Recent decades have seen an explosion of pilgrimage in Europe and around the world. While the revival of walking the Camino to the shrine of St James at Santiago de Compostela has achieved global popularity, old and new pilgrimage routes are being discovered across Europe. For some pilgrims the motivation is still primarily religious, but for many others it is about reconnecting with nature and history, or a desire to take time out and reflect on life and seek greater connection.
Largely forgotten outside the religious community, The Shrine of Our Lady of Walsingham in North Norfolk is among the oldest shrines in the world, dating to 1061. In the Middle Ages it surpassed even the Canterbury shrine of St Thomas a Becket in popularity. Today, Little Walsingham is a beautiful medieval village with two active shrines, Anglican and Roman Catholic, and the ruins of the original priory church.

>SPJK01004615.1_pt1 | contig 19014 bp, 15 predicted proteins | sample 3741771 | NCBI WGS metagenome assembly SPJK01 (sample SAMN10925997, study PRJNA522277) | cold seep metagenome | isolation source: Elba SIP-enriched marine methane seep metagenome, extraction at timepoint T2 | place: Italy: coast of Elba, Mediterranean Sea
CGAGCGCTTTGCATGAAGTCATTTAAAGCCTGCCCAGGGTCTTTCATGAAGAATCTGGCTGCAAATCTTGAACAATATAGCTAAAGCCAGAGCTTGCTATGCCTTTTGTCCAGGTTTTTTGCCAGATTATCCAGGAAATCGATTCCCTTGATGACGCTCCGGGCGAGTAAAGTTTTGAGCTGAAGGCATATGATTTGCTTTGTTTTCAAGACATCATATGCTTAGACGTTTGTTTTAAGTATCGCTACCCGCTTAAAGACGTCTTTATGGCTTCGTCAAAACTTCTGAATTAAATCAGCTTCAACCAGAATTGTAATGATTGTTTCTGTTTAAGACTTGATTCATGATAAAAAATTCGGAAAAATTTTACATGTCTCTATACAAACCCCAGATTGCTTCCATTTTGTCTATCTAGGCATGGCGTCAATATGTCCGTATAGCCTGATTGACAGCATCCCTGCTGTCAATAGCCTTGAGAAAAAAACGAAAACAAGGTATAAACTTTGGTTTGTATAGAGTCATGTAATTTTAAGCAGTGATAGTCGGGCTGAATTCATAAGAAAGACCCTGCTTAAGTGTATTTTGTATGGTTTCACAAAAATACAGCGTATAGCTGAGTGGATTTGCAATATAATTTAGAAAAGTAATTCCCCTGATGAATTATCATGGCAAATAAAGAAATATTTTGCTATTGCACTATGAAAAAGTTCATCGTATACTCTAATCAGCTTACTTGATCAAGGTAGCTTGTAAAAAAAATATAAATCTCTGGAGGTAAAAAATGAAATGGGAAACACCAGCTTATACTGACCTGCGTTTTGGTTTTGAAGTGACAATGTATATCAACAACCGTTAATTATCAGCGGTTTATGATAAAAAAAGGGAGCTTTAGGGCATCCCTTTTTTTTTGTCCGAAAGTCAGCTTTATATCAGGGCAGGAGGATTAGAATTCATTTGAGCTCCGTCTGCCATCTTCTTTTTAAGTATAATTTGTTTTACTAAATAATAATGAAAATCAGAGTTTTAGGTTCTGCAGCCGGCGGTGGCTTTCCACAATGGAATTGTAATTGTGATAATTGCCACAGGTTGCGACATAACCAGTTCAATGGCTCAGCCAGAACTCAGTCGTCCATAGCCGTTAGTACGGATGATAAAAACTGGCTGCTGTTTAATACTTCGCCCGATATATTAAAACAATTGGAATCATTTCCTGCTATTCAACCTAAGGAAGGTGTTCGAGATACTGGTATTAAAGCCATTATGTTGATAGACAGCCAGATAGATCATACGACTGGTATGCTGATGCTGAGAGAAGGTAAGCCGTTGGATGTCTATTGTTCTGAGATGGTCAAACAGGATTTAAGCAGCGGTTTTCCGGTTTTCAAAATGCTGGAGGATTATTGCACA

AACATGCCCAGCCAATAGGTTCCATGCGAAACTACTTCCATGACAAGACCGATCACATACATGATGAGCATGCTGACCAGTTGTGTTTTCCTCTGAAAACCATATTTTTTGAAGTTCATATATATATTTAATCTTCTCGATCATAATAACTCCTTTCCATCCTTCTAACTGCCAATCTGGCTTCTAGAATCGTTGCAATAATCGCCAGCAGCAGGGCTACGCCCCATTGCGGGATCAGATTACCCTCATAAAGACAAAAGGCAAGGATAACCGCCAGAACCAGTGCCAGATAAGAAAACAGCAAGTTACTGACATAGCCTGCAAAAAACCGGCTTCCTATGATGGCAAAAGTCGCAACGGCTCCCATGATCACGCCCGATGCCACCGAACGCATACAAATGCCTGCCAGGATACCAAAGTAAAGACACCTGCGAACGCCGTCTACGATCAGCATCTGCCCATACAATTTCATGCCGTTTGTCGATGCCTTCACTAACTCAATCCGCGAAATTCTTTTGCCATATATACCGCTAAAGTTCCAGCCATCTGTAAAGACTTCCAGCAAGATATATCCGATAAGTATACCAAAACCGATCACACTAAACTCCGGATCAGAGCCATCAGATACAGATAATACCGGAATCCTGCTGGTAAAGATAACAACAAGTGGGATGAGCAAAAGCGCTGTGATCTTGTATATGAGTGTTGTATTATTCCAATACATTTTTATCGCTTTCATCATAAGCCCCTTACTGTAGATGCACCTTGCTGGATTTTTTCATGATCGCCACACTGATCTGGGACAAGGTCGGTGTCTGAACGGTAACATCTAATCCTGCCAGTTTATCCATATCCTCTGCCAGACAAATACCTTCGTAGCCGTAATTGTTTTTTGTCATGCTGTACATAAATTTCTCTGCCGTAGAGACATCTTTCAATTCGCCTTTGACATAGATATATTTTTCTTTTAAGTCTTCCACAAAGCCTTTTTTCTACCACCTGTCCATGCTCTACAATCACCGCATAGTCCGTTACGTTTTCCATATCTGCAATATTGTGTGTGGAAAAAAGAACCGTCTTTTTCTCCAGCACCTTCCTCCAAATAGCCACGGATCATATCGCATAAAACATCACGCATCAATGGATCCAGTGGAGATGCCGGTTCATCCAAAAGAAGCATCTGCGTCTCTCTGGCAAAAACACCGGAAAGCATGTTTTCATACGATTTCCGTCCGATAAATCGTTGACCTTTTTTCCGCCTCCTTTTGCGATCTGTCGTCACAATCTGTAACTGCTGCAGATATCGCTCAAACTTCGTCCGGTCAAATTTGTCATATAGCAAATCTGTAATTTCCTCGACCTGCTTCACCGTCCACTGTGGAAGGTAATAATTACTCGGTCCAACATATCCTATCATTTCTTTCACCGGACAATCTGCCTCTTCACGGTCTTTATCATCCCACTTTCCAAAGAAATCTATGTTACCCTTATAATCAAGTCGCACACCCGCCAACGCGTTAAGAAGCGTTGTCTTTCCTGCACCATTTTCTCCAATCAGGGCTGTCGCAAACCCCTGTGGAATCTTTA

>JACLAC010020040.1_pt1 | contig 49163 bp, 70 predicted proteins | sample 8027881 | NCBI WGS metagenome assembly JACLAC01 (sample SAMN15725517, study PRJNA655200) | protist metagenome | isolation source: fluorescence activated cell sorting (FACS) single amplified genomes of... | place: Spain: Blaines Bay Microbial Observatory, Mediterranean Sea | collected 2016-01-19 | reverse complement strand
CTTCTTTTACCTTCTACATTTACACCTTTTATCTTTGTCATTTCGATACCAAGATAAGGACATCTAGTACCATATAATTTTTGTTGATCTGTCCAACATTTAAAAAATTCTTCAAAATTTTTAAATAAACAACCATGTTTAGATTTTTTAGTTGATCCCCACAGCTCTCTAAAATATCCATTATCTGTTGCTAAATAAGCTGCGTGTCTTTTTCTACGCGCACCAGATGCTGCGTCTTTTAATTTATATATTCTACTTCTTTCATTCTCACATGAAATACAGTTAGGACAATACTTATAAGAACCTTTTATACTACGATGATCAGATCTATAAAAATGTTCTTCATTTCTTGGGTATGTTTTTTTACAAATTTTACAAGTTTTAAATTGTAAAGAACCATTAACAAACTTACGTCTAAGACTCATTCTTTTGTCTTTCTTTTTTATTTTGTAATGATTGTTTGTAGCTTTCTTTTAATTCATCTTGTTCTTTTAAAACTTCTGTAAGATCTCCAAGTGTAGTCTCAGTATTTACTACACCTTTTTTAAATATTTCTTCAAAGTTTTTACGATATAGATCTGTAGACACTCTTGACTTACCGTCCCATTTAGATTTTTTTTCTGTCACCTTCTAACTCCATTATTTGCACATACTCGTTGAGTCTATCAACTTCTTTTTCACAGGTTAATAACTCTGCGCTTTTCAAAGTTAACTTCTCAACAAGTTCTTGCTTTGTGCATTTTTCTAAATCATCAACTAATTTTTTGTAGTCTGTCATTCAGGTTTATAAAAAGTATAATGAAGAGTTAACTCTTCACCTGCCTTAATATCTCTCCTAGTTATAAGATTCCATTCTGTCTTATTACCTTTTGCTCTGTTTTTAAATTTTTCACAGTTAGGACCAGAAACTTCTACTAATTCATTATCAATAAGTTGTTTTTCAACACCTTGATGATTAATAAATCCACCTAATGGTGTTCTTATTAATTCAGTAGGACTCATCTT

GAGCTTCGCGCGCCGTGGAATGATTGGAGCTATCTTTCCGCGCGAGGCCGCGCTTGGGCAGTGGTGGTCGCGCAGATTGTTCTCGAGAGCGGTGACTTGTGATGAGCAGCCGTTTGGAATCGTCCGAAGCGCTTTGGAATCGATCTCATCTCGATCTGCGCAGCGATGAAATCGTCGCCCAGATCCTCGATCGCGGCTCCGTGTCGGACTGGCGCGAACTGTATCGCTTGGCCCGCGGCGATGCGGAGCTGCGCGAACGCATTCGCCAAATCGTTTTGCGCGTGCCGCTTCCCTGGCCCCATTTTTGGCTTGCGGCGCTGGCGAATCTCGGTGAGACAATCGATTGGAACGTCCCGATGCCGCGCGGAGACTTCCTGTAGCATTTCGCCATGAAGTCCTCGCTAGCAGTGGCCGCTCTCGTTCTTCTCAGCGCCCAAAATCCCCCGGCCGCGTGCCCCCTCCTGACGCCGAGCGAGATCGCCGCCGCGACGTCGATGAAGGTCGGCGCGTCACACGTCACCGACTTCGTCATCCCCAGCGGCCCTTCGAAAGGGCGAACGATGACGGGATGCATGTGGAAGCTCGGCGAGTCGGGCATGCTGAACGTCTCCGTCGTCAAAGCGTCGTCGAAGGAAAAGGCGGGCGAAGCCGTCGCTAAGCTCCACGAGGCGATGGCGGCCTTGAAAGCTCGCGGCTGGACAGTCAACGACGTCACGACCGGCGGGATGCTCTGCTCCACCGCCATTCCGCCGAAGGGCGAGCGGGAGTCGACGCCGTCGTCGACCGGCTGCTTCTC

Pilgrims once arrived in Walsingham from all over Europe and a network of Walsingham Ways once crossed Norfolk converging on the Shrine. The Peddar’s Way was the London – Walsingham route and is a well established long distance walk. The Walsingham Way project aims to re-establish a network of pilgrimage routes across Norfolk to encourage walking pilgrimage and sustainable tourism.